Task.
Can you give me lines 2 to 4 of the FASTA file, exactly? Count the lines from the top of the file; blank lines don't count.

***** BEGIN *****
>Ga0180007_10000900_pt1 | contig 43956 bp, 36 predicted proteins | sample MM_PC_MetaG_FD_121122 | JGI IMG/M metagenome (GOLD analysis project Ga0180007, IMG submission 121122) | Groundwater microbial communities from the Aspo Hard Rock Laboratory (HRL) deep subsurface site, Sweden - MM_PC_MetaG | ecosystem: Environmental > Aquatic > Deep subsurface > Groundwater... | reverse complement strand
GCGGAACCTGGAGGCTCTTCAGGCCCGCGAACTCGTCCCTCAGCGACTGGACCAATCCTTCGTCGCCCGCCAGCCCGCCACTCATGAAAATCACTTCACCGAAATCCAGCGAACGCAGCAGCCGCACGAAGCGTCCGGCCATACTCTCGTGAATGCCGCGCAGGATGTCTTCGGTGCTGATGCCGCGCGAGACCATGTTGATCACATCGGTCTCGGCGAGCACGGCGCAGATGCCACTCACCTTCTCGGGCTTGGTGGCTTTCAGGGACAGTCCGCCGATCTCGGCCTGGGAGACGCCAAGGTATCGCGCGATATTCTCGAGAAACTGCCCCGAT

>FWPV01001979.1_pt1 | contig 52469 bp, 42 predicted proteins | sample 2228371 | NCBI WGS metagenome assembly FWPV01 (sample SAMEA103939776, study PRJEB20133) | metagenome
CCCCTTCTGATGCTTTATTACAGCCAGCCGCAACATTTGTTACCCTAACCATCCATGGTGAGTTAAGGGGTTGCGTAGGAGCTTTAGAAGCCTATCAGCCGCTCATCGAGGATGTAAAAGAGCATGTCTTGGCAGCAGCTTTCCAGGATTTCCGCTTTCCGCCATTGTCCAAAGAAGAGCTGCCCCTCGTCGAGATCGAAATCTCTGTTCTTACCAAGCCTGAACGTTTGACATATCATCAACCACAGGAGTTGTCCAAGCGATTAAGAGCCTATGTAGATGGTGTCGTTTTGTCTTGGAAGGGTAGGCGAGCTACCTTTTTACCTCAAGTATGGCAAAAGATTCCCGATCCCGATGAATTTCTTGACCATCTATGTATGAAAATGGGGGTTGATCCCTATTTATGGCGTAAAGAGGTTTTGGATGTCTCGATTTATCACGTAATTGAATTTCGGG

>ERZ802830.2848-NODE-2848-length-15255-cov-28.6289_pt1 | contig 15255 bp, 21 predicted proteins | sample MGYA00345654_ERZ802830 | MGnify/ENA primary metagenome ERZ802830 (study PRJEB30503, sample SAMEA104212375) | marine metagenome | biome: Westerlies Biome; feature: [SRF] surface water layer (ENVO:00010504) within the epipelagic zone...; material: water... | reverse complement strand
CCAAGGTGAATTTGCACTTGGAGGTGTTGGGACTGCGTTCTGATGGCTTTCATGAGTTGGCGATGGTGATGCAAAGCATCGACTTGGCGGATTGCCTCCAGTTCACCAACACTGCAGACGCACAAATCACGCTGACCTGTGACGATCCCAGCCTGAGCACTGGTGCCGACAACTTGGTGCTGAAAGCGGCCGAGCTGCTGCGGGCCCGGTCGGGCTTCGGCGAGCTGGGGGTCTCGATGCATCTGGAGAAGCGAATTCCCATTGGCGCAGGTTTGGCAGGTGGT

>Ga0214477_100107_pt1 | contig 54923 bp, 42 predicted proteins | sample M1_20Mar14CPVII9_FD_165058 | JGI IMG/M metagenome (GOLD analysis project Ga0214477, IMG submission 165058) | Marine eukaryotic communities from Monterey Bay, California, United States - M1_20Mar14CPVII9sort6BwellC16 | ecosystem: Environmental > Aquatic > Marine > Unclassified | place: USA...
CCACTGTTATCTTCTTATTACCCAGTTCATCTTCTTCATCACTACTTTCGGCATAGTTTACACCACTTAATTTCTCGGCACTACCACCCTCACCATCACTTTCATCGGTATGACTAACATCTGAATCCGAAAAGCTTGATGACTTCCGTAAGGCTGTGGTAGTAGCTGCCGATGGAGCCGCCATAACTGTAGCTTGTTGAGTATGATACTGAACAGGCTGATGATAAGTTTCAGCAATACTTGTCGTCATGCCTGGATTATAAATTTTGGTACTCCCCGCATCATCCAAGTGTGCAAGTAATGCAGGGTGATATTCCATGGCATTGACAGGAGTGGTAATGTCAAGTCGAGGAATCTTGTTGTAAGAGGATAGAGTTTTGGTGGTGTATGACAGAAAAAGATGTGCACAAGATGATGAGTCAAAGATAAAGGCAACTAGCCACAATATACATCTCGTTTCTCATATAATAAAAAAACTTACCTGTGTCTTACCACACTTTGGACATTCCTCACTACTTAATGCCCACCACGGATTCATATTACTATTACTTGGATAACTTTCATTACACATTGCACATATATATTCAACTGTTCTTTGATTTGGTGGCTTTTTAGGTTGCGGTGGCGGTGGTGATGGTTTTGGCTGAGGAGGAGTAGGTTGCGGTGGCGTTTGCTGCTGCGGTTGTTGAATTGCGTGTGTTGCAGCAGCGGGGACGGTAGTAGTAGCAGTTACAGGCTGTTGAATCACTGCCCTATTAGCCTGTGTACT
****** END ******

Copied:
GCGGAACCTGGAGGCTCTTCAGGCCCGCGAACTCGTCCCTCAGCGACTGGACCAATCCTTCGTCGCCCGCCAGCCCGCCACTCATGAAAATCACTTCACCGAAATCCAGCGAACGCAGCAGCCGCACGAAGCGTCCGGCCATACTCTCGTGAATGCCGCGCAGGATGTCTTCGGTGCTGATGCCGCGCGAGACCATGTTGATCACATCGGTCTCGGCGAGCACGGCGCAGATGCCACTCACCTTCTCGGGCTTGGTGGCTTTCAGGGACAGTCCGCCGATCTCGGCCTGGGAGACGCCAAGGTATCGCGCGATATTCTCGAGAAACTGCCCCGAT

>FWPV01001979.1_pt1 | contig 52469 bp, 42 predicted proteins | sample 2228371 | NCBI WGS metagenome assembly FWPV01 (sample SAMEA103939776, study PRJEB20133) | metagenome
CCCCTTCTGATGCTTTATTACAGCCAGCCGCAACATTTGTTACCCTAACCATCCATGGTGAGTTAAGGGGTTGCGTAGGAGCTTTAGAAGCCTATCAGCCGCTCATCGAGGATGTAAAAGAGCATGTCTTGGCAGCAGCTTTCCAGGATTTCCGCTTTCCGCCATTGTCCAAAGAAGAGCTGCCCCTCGTCGAGATCGAAATCTCTGTTCTTACCAAGCCTGAACGTTTGACATATCATCAACCACAGGAGTTGTCCAAGCGATTAAGAGCCTATGTAGATGGTGTCGTTTTGTCTTGGAAGGGTAGGCGAGCTACCTTTTTACCTCAAGTATGGCAAAAGATTCCCGATCCCGATGAATTTCTTGACCATCTATGTATGAAAATGGGGGTTGATCCCTATTTATGGCGTAAAGAGGTTTTGGATGTCTCGATTTATCACGTAATTGAATTTCGGG